· Essays

Education Gamified

The global games industry reached $60B in 2011 revenues according to game industry analysts (1) passing movies in both revenues and consumer time-spend and predicting continued 10% annual growth throughout recession — an expected $112B by 2015. Games play an increasing role in of our everyday interactions with people close to home (console games, social-casual web games) and at the world at large (multi-player and massively multi-player games). While social media has become an arguably accepted part of everyday life in the web-connected parts of the world, it has lost its novelty while growth and innovation in the sector continue. What has remained a largely undiscussed part of our lives is gamificaton, the adoption of game elements in all facets of communication, and the reason why we’re addicted to social media.

U.S. President Obama made serious games a mainstream issue the U.S. by announcing the National Stem Video Game challenge to create better education games as part of his “Educate to Innovate” campaign (Eisen, 2010) and Jane McGonigal – the game designer who has become the face of serious gaming in game conferences around the world and whom MIT put on the TR35 list of 35 world-changing innovators under 35 – called games the “most important medium of the 21st century” (2011). Her book Reality Is Broken: Why Games Make Us Better and How They Can Change the World, outlines a thesis how games can be a force for good in education and social change.

The rise of video games was not something foreseen by the analytical imaginations of McLuhan and Postman. It was the science fiction writer Clarke who painted the most immersive technological picture of the future, foreseeing games as part of learning. Nonetheless, the game medium may well best considered within the framework of medium theory associated with the McLuhan and Postman tradition and posited by Meyrowitz (1986). McLuhan argued that the effect of a medium is much greater than the effect of any particular message transmitted through the medium (2000) and allows in his discourse for any new medium that might arise to be seen as an extension of man and thus makes games fit into his framework. McLuhan thought of games (although not video games) as extensions of our social selves and highlighted games as a social activity that created meaning in our lives. Meaning always necessitated the presence of an audience, defining games as “situations contrived to permit simultaneous participation of many people in some significant pattern of their own corporate lives” (McLuhan, 2000). Postman worked on new ways of education that included a narrative (also important to games) to engage students, however his educational work predated computer technologies and did not make use of video games. He did predict the disappearance of teachers nonetheless (1990), as did Clarke, predicting their replacement with computers (1992).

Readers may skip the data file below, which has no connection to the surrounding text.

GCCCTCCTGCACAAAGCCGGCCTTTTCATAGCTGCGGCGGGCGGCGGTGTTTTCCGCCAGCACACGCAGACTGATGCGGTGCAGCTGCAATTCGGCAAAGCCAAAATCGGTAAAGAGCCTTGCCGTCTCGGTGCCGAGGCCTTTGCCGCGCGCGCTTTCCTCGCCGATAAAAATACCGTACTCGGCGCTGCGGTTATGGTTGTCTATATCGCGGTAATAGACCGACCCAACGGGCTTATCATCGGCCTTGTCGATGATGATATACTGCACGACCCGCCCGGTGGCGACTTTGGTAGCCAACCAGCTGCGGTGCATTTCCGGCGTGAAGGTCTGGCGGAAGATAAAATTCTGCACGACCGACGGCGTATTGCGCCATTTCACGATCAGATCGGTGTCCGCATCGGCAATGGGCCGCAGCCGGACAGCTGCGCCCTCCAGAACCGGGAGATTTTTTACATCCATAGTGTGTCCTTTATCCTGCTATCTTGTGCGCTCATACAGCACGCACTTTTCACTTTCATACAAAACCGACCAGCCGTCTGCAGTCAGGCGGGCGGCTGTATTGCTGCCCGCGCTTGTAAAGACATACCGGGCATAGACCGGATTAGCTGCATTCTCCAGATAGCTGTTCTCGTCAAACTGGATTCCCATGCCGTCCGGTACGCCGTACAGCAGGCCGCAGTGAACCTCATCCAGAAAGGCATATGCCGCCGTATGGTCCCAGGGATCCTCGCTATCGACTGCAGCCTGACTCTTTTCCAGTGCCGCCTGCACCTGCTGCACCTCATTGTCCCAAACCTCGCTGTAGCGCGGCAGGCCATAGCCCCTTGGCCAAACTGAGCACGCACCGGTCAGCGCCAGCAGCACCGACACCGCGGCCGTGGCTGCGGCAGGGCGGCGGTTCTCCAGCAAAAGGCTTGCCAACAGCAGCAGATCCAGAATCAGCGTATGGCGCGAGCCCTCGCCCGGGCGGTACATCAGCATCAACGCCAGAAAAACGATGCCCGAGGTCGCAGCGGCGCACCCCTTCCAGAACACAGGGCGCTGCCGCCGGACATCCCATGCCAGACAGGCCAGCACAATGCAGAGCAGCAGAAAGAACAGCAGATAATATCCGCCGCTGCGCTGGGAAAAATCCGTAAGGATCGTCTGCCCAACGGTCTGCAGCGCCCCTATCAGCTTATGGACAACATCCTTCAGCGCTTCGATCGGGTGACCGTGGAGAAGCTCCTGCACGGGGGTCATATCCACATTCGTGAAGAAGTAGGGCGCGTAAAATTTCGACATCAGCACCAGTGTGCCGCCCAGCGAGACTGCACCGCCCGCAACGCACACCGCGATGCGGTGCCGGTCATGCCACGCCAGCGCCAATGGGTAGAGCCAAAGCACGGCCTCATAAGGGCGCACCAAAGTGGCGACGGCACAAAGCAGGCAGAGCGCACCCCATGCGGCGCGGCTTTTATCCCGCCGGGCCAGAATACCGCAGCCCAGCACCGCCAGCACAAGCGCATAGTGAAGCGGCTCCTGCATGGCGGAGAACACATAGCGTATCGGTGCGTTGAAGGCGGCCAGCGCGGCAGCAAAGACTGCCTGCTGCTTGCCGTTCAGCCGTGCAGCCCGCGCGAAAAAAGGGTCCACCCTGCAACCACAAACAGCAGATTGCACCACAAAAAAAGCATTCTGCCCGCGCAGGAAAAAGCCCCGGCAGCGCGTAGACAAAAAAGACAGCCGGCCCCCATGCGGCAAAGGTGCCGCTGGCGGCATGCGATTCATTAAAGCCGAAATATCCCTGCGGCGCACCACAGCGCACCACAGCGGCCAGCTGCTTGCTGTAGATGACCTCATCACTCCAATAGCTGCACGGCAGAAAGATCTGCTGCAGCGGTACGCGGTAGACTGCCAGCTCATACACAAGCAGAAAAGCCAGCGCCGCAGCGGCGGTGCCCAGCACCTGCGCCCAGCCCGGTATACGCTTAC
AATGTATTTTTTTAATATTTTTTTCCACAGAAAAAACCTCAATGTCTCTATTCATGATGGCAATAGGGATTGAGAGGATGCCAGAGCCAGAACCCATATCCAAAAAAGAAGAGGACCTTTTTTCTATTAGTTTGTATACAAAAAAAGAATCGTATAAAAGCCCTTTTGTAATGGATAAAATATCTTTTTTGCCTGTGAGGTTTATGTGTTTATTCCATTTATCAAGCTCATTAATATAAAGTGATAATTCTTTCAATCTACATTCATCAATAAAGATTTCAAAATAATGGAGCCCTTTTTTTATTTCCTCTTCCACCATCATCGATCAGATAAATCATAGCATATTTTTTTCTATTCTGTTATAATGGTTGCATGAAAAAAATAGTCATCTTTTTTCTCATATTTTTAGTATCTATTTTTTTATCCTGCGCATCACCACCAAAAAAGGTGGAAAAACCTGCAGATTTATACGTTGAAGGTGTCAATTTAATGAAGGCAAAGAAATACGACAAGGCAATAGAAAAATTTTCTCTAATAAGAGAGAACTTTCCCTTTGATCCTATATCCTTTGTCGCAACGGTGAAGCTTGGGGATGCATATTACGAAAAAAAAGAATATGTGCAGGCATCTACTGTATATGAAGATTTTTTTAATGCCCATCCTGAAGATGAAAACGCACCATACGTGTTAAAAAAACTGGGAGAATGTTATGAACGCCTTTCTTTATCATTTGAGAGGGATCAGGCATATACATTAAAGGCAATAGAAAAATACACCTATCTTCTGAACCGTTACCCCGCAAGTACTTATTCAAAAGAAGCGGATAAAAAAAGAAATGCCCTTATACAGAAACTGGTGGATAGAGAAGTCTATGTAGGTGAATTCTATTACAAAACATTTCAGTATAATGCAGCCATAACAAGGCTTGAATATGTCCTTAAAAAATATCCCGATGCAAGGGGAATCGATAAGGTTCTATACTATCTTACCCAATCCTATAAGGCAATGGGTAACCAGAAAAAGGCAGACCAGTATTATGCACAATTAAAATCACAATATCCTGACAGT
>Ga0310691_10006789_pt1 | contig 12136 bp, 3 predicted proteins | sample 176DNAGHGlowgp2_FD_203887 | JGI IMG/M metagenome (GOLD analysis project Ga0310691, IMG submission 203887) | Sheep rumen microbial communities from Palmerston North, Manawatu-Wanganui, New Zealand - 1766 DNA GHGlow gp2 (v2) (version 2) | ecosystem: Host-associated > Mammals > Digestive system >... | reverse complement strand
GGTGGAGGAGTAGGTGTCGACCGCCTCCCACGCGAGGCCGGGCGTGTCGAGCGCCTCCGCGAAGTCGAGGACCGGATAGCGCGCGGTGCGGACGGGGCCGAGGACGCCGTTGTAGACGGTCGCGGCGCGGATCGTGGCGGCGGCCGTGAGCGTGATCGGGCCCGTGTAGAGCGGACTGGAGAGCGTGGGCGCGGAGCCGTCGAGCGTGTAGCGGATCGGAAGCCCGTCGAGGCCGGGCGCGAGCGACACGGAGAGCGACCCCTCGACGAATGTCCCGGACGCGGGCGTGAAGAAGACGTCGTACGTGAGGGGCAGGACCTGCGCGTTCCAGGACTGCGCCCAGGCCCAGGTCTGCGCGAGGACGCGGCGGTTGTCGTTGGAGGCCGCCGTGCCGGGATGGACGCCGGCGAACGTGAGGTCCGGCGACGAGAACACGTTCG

The following will highlight 2 markets important to society that have a potential to be changed by games – news and education.


Newsgames is a format that communicates a news story in an engaging way. One famous example is the terrorism game September 12. This is a game where the player can shoot terrorists but with each terrorist shot, a woman starts crying (Bogost, 2010). For each woman crying, two new terrorists spawn up to fight in retaliation of their mother’s grievance – until the whole village is filled with terrorists. Games are about creating emotion and memorable moments and this is an ingenious way to communicate the effects of grief. The game frames the terrorism story in terms of revenge to an audience that in anger may miss the underlying meaning in a written news story. It highlights an issue for a contemporary audience with attention deficit. Where viewers who wouldn’t necessarily engage in reading about a terrorist or watch a video are drawn into the story and engaged as participants.

Asi Burak, the founder of the serious games movement Games for Change believes that with the streamlining of game engines, a newsgame such as September 12 can be released within 24 hours of a major news incident (2010). With a short enough timeframe for release, the game can fit into the global news cycle to engage people to participate in the story and encourage them to take action. The CNN has experimented with immersive experiences for the web. In the aftermath of the 2010 Haiti Earthquake CNN used a 360-degree camera powered by a small startup company Immersive Media that let each visitor look around in the catastrophe-torn Haiti themselves, without the camera-man choosing the angle (although still chossing the route taken) and get a real sense of the devastation (CNN, 2010). The makers of these games hope that by going through an immersive experience that feels more real and having clear ways to help, people will engage in the story and act towards ending a particular situation. In a conflict such as Israel and Palestine, participating in a serious game may build empathy between the two sides of the conflict and help in the process of peace-building.